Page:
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1. The goal was that those housed in ATC would be put on electronic monitoring. See “Fiscal Year 2013 Budget,” Office of Governor Pat Quinn,
2. “Quinn Gets Go-Ahead to Close Illinois Prisons,” CBS Chicago, Dec. 19, 2012,
3. “Quinn Confirms Plan to Close 14 IL Facilities,” WISTV, Feb. 23, 2012,
4. “Fiscal Year 2013 Budget.”
5. “Governor Quinn’s Rebalancing Initiative,” Nov. 2011,
6. “Governor Quinn’s Rebalancing Initiative.”
7. Dana Ballout, “Chicago’s Mental Health Clinic’s Closings: 20 Months Later,” Al Jazeera America, Dec. 26, 2013,
8. Sara Olkon, “Ida B. Wells Complex Set to Close, But Some Residents Aren’t Ready to Leave,” Chicago Tribune, Aug. 11, 2008,
9. Nicole D. Porter, On the Chopping Block 2012: State Prison Closings, The Sentencing Project, Dec. 2012,
10. Emma Brown, “D.C. to Close 15 Underenrolled Schools,” Washington Post, Jan. 17, 2013, See also:
11. Edward Goetz, New Deal Ruins: Race, Economic Justice, and Public Housing Policy (Ithaca: Cornell University Press, 2013).
12. Erica Goode, “U.S. Prison Populations Decline, Reflecting New Approach to Crime,” New York Times, July 25, 2013,
13. Liat Ben-Moshe, Chris Chapman, and Allison C. Carey, eds., Disability Incarcerated: Imprisonment and Disability in the United States and Canada (New York: Palgrave McMillan Press, 2014).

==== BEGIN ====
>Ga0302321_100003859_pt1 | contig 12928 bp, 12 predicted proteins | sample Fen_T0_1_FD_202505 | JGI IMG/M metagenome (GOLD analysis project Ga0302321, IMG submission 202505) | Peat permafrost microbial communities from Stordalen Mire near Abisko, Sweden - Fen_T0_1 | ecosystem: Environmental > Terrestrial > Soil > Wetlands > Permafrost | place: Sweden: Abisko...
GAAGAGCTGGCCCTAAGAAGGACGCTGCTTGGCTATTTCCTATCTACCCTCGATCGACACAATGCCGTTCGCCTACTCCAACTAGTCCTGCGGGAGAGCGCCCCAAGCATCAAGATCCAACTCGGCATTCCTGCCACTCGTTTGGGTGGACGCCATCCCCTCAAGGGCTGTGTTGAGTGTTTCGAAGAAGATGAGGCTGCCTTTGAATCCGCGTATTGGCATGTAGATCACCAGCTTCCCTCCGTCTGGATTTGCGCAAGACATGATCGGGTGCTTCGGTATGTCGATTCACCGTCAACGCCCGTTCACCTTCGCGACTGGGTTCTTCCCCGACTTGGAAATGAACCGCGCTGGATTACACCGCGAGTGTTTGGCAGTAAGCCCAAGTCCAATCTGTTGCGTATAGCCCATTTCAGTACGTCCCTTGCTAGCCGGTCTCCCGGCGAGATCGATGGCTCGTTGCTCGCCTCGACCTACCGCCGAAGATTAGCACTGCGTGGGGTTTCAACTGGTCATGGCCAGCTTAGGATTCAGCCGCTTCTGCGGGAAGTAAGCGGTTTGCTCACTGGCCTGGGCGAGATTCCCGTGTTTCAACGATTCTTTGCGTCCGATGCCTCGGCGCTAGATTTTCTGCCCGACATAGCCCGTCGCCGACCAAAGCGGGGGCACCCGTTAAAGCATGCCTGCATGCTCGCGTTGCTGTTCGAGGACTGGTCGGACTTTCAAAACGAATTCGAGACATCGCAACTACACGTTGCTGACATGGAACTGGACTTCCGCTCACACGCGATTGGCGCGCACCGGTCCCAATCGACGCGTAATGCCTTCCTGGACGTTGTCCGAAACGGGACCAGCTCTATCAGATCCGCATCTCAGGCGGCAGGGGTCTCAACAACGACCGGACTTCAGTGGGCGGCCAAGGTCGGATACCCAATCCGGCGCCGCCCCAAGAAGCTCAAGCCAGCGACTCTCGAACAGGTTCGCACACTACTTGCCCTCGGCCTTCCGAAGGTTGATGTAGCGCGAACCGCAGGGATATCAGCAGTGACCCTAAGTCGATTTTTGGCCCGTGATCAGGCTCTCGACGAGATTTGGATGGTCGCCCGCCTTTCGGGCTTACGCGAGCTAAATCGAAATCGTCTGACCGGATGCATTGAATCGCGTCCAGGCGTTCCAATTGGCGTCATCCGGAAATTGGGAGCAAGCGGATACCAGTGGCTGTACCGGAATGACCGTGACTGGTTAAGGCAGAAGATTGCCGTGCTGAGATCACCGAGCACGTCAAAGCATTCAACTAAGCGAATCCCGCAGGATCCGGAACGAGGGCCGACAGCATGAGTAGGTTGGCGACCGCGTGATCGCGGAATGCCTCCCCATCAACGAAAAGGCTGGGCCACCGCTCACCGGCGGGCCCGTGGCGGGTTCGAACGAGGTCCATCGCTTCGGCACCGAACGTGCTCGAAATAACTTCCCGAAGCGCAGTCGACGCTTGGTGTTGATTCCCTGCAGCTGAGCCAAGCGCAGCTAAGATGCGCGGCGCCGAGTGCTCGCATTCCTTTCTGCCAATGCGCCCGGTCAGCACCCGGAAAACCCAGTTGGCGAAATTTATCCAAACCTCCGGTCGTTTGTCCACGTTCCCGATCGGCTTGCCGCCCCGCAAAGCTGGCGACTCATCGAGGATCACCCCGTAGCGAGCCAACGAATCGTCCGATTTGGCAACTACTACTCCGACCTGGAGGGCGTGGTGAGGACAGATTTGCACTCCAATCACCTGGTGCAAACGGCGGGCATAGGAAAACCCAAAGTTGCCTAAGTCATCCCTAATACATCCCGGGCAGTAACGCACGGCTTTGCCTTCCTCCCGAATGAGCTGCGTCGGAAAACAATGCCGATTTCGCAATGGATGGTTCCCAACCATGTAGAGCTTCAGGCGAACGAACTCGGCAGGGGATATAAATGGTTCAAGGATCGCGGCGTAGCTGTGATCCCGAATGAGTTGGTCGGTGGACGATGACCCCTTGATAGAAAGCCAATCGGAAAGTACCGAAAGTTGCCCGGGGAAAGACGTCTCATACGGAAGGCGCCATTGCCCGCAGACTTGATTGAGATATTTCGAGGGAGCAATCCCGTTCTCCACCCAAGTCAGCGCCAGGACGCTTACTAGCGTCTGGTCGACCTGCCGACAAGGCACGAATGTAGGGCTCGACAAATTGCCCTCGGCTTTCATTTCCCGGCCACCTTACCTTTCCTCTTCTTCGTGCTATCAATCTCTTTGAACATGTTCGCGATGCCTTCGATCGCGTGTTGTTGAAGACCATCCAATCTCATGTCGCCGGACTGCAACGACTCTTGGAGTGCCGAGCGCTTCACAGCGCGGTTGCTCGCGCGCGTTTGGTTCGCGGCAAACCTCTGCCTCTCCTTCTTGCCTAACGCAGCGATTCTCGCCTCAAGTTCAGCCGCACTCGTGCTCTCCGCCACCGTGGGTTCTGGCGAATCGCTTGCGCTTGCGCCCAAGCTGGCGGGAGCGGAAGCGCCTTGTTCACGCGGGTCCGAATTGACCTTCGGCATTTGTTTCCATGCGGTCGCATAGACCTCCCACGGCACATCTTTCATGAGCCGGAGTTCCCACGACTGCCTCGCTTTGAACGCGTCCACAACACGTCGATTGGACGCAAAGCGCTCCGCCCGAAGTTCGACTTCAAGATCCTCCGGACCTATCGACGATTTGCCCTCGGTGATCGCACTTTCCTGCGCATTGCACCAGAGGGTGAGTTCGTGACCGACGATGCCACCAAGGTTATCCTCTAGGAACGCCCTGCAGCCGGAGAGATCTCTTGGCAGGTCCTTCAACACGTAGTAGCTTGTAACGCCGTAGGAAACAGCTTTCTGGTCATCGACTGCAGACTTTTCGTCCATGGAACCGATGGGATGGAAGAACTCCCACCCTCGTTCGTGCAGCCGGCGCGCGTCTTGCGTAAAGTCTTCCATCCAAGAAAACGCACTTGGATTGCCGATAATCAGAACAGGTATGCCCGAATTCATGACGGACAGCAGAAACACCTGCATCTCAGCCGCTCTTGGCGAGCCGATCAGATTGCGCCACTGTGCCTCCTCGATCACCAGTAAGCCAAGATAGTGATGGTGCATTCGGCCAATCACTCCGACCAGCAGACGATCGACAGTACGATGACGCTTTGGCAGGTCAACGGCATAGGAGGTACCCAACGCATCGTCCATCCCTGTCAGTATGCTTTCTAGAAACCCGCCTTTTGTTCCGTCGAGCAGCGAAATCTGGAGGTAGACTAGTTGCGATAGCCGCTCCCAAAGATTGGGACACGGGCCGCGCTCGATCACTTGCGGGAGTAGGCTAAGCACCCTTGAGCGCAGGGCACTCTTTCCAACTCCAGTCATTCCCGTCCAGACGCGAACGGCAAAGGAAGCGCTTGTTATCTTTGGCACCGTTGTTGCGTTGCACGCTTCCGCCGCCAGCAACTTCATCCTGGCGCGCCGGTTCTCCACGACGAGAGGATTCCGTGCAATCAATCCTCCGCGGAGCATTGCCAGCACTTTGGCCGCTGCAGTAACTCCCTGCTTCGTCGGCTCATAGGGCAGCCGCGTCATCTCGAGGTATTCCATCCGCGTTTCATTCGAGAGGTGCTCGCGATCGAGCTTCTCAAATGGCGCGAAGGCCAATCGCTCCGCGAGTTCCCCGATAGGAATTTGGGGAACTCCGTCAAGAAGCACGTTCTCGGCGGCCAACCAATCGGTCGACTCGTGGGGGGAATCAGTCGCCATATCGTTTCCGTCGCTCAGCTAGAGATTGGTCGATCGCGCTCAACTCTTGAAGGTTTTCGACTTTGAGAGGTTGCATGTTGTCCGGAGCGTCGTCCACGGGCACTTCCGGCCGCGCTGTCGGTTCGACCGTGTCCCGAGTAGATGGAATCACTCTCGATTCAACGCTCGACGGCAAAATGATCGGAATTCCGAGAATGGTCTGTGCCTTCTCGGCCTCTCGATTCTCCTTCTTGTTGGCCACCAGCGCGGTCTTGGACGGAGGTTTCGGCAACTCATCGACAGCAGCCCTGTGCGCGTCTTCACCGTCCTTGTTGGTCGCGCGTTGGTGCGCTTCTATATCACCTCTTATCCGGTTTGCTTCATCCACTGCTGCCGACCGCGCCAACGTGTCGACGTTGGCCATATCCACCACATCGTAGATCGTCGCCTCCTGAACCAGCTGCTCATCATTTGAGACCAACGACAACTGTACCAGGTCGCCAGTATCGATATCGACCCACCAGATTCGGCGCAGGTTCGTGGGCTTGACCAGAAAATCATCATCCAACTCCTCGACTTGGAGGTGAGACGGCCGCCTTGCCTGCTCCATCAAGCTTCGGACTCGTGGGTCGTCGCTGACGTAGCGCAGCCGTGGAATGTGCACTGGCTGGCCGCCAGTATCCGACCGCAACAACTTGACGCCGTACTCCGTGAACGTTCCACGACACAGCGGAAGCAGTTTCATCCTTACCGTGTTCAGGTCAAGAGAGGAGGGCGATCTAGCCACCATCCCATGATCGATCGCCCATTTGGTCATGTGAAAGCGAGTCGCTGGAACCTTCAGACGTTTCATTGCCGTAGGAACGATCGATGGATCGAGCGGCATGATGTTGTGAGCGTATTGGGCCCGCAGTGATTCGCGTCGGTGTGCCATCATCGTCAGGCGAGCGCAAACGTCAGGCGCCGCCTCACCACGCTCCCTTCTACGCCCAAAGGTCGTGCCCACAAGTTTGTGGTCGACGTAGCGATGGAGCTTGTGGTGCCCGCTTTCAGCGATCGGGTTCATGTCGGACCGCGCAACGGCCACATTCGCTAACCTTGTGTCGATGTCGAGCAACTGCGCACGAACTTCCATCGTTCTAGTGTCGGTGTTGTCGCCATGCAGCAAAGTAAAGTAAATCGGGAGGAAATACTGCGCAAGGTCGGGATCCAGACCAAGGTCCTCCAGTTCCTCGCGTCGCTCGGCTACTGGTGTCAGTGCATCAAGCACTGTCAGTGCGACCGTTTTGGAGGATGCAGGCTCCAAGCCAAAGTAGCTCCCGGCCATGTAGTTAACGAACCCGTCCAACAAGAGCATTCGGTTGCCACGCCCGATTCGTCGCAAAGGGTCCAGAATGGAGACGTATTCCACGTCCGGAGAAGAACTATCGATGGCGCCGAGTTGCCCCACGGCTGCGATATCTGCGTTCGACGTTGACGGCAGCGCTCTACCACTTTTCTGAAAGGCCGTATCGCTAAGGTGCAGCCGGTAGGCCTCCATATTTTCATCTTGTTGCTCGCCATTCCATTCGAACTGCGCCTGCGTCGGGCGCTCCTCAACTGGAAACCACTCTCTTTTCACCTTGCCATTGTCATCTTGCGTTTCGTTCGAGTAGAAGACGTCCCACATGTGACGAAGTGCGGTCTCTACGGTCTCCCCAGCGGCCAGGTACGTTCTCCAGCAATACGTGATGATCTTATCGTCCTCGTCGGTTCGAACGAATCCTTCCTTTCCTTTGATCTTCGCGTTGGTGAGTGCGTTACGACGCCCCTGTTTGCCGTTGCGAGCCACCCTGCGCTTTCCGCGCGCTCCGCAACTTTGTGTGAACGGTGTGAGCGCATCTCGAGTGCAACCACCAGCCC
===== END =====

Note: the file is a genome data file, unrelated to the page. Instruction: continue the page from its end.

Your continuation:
14. Bernard E. Harcourt, “Reducing Mass Incarceration: Lessons from the Deinstitutionalization of Mental Hospitals in the 1960s,” Ohio State Journal of Criminal Law 9:1 (2011): 54.
15. David L. Braddock et al., The State of the States in Developmental Disabilities (Washington, DC.: University of Colorado Department of Psychiatry and Coleman Institute for Cognitive Disabilities, 2011).
16. Allison C. Carey, On the Margins of Citizenship: Intellectual Disability and Civil Rights in Twentieth-Century America (Philadelphia: Temple University Press, 2009).
17. Paul L. Ahmed, State Mental Hospitals: What Happens When They Close, eds. Paul L. Ahmed and Stanley C. Plog (New York: Plenum Medical Book Company, 1976); James W. Trent Jr., Inventing the Feeble Mind: A History of Mental Retardation in the United States (Berkeley: University of California Press, 1995).
18. David L. Braddock et al., The State of the States in Developmental Disabilities.
19. Loïc Wacquant, Punishing the Poor: The Neoliberal Government and Social Insecurity (Durham: Duke University Press, 2009).